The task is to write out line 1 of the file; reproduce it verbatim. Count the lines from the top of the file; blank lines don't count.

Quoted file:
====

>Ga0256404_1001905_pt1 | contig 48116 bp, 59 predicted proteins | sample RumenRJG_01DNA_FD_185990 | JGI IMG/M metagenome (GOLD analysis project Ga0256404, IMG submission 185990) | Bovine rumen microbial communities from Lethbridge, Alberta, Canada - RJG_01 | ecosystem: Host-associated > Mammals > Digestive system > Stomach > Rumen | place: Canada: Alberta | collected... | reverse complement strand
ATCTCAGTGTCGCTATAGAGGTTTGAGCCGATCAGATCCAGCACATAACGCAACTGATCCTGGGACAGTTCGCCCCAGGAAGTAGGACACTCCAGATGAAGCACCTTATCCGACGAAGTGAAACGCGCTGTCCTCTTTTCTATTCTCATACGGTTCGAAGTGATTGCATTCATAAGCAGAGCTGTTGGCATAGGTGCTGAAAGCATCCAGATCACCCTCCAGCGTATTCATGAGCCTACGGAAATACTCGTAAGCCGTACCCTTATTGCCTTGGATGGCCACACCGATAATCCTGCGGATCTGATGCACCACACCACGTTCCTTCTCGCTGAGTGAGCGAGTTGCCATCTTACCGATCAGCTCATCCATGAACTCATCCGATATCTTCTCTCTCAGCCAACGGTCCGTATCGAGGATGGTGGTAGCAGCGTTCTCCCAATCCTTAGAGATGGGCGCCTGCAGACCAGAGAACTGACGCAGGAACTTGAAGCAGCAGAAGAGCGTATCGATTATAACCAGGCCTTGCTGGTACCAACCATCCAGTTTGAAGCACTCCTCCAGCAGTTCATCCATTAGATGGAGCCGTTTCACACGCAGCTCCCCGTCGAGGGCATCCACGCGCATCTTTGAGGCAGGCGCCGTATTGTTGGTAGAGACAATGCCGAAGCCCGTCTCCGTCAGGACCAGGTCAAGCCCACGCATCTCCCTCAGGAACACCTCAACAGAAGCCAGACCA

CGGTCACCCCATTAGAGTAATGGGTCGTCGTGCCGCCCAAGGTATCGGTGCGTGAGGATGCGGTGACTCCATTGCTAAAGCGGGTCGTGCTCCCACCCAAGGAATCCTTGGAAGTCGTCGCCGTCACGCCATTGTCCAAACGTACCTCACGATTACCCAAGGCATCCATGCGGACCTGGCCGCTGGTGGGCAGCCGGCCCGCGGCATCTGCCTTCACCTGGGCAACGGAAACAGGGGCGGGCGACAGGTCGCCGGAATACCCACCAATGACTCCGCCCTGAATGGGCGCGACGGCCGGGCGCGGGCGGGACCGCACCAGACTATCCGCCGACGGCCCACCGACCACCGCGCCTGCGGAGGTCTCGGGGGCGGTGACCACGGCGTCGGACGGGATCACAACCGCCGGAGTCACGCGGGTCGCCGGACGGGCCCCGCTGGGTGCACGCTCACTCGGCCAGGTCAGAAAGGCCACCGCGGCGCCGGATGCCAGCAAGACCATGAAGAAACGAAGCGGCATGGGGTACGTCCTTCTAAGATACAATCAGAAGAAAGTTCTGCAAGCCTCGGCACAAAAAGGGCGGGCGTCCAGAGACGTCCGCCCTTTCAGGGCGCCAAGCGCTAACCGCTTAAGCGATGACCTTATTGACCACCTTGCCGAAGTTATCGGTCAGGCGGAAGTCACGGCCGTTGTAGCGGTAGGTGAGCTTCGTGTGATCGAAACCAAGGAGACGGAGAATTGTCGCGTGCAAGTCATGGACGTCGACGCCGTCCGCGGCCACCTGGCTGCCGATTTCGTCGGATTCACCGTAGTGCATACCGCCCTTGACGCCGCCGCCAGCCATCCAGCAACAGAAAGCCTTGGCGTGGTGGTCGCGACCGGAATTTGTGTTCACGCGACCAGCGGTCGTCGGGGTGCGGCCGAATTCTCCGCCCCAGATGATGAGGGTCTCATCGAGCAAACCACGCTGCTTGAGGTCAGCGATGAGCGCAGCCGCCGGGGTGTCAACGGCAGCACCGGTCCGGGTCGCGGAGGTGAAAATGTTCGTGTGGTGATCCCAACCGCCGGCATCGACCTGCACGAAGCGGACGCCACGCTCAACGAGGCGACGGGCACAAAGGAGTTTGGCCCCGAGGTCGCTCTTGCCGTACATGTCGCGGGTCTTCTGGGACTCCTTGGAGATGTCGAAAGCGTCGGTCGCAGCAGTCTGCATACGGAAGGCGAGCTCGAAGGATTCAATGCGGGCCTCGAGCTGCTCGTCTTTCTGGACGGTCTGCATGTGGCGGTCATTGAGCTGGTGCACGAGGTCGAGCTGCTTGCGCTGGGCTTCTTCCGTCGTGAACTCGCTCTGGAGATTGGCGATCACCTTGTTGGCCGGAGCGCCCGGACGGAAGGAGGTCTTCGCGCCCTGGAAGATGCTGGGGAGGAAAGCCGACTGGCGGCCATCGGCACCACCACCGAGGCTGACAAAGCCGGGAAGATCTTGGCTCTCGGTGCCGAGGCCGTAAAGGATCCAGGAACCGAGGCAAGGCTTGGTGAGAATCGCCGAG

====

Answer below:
>Ga0256404_1001905_pt1 | contig 48116 bp, 59 predicted proteins | sample RumenRJG_01DNA_FD_185990 | JGI IMG/M metagenome (GOLD analysis project Ga0256404, IMG submission 185990) | Bovine rumen microbial communities from Lethbridge, Alberta, Canada - RJG_01 | ecosystem: Host-associated > Mammals > Digestive system > Stomach > Rumen | place: Canada: Alberta | collected... | reverse complement strand